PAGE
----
Informal Learning Framework for Secondment: Logistics Lessons from Disaster Relief Operations

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dc.contributor Svenska Handelshögskolan, Institutionen för marknadsföring, Logistik och företagsgeografi sv
dc.contributor Swedish School of Economics and Business Administration, Department of Marketing, Supply Chain Management and Corporate Geography en
dc.contributor.author Tomasini Ponce, Rolando Mario
dc.date.accessioned 2012-12-11T11:23:41Z
dc.date.available 2012-12-11T11:23:41Z
dc.date.issued 2012-12-11
dc.identifier.isbn 978-952-232-184-8
dc.identifier.issn L 0424-7256
dc.identifier.issn 2242-699x
dc.identifier.uri http://hdl.handle.net/10138/37751
dc.description.abstract Disasters challenge and destroy growth and socio-economic achievements. They are often communicated in the media with heartbreaking images of suffering, destruction and despair. They tend to inspire a wave of generosity and compassion among those who feel vulnerable, concerned, touched. Individuals manifest their solidarity through donations, collections and by sending money, goods, foods, medicines, and other essential items. Like individuals, companies are increasingly moved to act upon their sense of compassion and generosity, and contribute with skills, capacity, and of course money. These initiatives are welcomed by employees who are ready to put their knowledge and expertise to the benefit of the greater good, on behalf of the company. When a natural disaster takes place, humanitarian organizations activate all their response mechanisms to assess and respond as quickly as possible to the rising needs. However, everything is uncertain, and only time can provide the answers as information becomes available about the level of impact, the number of people affected, the resources available and the type and length of aid required. Among the difficulties faced by humanitarian organization is getting access overnight to trained and available staff who could implemented such sophisticated and life-saving logistics. This thesis takes a look at the secondments from different companies to disaster relief operations. It develops a framework for informal learning during secondments which can be used by managers to ensure that the secondment can be a fruitful learning experience for the seconded manager, in which he or she can further their knowledge by applying their skills set in a different context. Through the development of the framework, and the three essays, the thesis addresses three main questions: 1. How do partnerships develop in disaster relief operations? (Essay 1) 2. How do partners interact during a disaster relief operation? (Essay 2) 3. What can seconded managers learn from secondments to disaster relief operations? (Essay 3) fi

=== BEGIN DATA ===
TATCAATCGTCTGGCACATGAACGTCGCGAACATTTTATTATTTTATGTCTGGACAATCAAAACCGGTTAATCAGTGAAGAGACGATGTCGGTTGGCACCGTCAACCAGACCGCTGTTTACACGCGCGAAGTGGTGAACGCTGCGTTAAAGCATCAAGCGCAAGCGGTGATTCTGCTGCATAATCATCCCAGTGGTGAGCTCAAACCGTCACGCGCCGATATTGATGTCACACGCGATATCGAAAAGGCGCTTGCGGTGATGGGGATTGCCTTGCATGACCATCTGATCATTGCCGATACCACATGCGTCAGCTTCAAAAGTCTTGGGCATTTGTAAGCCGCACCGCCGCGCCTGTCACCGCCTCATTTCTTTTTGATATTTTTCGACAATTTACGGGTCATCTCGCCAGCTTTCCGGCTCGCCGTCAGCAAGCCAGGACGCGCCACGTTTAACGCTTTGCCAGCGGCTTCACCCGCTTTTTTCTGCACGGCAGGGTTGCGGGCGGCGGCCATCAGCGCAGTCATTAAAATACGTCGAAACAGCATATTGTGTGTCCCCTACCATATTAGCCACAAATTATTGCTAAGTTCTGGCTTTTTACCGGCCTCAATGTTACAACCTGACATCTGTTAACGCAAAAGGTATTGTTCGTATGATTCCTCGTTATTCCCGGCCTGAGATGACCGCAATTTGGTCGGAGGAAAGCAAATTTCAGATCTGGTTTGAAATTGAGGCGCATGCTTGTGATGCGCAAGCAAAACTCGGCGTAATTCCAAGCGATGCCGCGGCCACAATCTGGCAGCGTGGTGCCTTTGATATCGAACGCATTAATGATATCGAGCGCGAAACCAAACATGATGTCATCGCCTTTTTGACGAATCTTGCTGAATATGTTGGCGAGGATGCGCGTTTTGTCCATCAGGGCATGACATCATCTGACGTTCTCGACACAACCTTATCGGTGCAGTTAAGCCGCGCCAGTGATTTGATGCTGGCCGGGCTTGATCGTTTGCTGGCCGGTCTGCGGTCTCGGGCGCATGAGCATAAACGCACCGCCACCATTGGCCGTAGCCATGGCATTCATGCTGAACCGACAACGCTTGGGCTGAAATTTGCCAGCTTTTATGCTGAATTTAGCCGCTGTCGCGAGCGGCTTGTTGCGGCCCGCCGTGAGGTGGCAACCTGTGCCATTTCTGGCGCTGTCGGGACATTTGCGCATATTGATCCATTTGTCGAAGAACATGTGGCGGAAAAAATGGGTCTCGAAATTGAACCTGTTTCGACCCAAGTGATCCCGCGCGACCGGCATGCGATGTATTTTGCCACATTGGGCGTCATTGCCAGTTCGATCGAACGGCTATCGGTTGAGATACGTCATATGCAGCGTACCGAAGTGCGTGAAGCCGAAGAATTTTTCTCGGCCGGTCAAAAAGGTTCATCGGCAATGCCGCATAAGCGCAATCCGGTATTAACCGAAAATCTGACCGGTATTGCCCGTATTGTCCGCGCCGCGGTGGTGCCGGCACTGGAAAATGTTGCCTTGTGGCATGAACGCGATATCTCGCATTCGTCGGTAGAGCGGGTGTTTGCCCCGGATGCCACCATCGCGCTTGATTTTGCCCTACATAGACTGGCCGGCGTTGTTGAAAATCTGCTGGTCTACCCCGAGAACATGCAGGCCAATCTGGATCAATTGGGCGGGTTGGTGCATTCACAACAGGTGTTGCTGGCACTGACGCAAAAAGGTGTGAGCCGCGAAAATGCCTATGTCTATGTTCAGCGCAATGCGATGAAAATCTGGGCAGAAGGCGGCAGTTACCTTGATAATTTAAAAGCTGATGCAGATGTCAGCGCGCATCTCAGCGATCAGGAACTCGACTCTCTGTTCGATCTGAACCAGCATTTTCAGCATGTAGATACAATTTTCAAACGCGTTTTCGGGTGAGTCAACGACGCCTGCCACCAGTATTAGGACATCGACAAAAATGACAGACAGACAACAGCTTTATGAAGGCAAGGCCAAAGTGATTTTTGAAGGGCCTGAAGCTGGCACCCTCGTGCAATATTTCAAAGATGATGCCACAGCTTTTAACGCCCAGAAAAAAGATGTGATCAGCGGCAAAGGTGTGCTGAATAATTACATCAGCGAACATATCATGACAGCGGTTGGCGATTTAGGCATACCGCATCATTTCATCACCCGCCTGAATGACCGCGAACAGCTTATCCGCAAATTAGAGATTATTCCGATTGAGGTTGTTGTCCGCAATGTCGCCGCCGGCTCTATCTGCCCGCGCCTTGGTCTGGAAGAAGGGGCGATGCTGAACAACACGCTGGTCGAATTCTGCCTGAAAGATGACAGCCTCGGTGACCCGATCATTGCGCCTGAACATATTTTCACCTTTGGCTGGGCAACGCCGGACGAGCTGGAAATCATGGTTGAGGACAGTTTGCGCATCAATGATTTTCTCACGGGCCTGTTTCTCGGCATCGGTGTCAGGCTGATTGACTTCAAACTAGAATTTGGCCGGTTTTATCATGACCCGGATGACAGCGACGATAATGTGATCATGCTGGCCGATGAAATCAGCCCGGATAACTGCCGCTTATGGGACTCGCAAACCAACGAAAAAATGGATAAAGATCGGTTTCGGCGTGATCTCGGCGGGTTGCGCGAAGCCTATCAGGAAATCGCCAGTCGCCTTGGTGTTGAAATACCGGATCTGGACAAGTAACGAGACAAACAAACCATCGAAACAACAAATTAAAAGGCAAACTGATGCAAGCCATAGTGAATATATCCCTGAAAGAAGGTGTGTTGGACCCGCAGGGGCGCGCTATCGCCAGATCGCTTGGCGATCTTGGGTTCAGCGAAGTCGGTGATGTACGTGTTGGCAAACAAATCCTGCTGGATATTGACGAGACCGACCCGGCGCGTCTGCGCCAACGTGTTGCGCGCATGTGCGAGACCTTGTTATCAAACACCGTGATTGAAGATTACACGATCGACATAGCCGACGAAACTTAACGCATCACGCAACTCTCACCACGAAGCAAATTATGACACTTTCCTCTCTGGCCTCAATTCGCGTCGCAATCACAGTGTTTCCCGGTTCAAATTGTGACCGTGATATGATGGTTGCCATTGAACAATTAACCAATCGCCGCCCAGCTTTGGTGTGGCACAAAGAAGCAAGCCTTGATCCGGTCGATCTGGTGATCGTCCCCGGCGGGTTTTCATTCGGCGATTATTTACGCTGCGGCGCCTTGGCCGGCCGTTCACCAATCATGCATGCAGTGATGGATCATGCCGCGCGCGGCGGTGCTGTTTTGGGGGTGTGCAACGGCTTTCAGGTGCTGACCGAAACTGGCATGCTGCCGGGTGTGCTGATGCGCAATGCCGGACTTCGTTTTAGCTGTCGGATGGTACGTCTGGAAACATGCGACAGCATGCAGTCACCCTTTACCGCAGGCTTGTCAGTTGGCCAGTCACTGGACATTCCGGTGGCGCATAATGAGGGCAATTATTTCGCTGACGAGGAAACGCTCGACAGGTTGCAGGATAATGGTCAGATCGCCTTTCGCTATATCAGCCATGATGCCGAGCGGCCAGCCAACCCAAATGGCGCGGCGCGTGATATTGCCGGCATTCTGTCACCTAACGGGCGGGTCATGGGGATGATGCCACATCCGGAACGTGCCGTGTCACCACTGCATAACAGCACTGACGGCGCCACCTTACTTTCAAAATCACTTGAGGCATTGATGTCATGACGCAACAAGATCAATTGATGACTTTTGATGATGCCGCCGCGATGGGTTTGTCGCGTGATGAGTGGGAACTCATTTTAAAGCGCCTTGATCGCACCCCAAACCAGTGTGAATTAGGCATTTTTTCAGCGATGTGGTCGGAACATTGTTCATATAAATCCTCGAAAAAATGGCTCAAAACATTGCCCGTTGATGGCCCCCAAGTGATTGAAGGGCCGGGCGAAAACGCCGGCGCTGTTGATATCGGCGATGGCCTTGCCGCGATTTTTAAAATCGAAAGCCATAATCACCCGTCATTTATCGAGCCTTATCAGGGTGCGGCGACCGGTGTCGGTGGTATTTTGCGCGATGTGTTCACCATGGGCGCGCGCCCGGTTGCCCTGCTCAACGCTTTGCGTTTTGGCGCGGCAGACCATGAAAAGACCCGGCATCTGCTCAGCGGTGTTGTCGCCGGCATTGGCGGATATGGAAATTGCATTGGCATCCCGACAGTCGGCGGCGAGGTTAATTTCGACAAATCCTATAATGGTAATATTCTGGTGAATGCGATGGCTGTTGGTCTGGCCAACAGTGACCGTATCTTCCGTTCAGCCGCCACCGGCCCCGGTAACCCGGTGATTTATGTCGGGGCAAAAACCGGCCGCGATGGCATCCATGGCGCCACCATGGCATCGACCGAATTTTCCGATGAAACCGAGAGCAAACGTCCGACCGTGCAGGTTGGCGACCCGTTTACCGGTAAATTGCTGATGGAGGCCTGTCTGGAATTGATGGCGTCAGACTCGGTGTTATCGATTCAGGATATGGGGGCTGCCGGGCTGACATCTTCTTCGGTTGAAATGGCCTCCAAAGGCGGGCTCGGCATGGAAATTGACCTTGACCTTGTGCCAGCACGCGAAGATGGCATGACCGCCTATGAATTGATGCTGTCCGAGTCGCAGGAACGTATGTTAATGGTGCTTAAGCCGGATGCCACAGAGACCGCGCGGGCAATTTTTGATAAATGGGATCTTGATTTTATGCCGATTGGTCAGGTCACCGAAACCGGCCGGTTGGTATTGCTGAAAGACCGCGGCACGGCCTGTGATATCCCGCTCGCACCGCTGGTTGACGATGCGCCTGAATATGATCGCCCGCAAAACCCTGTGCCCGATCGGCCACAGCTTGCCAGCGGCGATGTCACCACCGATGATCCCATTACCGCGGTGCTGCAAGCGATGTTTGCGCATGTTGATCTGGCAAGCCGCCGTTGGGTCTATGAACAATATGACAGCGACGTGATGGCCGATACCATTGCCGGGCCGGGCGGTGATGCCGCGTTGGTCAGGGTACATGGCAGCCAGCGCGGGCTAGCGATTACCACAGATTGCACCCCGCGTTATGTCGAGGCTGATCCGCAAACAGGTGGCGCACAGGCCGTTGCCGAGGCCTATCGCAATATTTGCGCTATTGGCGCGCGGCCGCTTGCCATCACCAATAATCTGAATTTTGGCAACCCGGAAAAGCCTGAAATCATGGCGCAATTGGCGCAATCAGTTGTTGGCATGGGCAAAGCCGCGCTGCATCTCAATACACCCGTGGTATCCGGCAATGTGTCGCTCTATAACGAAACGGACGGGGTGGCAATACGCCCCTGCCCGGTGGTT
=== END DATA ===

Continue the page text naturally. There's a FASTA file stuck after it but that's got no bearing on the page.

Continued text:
dc.language.iso en fi
dc.publisher Hanken School of Economics fi
dc.relation.ispartofseries Economics and Society – 250 fi
dc.subject humanitarian fi
dc.subject logistics fi
dc.subject partnerships fi
dc.subject informal fi
dc.subject learning fi
dc.subject networks fi
dc.title Informal Learning Framework for Secondment: Logistics Lessons from Disaster Relief Operations fi
dc.type Book fi

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